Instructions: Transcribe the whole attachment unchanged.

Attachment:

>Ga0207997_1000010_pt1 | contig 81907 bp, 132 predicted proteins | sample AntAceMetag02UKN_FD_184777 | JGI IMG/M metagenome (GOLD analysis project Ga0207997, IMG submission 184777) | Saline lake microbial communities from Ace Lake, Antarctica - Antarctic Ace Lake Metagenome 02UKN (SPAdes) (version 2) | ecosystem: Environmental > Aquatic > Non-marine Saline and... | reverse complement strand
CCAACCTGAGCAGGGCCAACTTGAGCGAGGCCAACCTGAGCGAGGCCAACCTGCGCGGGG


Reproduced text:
>Ga0207997_1000010_pt1 | contig 81907 bp, 132 predicted proteins | sample AntAceMetag02UKN_FD_184777 | JGI IMG/M metagenome (GOLD analysis project Ga0207997, IMG submission 184777) | Saline lake microbial communities from Ace Lake, Antarctica - Antarctic Ace Lake Metagenome 02UKN (SPAdes) (version 2) | ecosystem: Environmental > Aquatic > Non-marine Saline and... | reverse complement strand
CCAACCTGAGCAGGGCCAACTTGAGCGAGGCCAACCTGAGCGAGGCCAACCTGCGCGGGG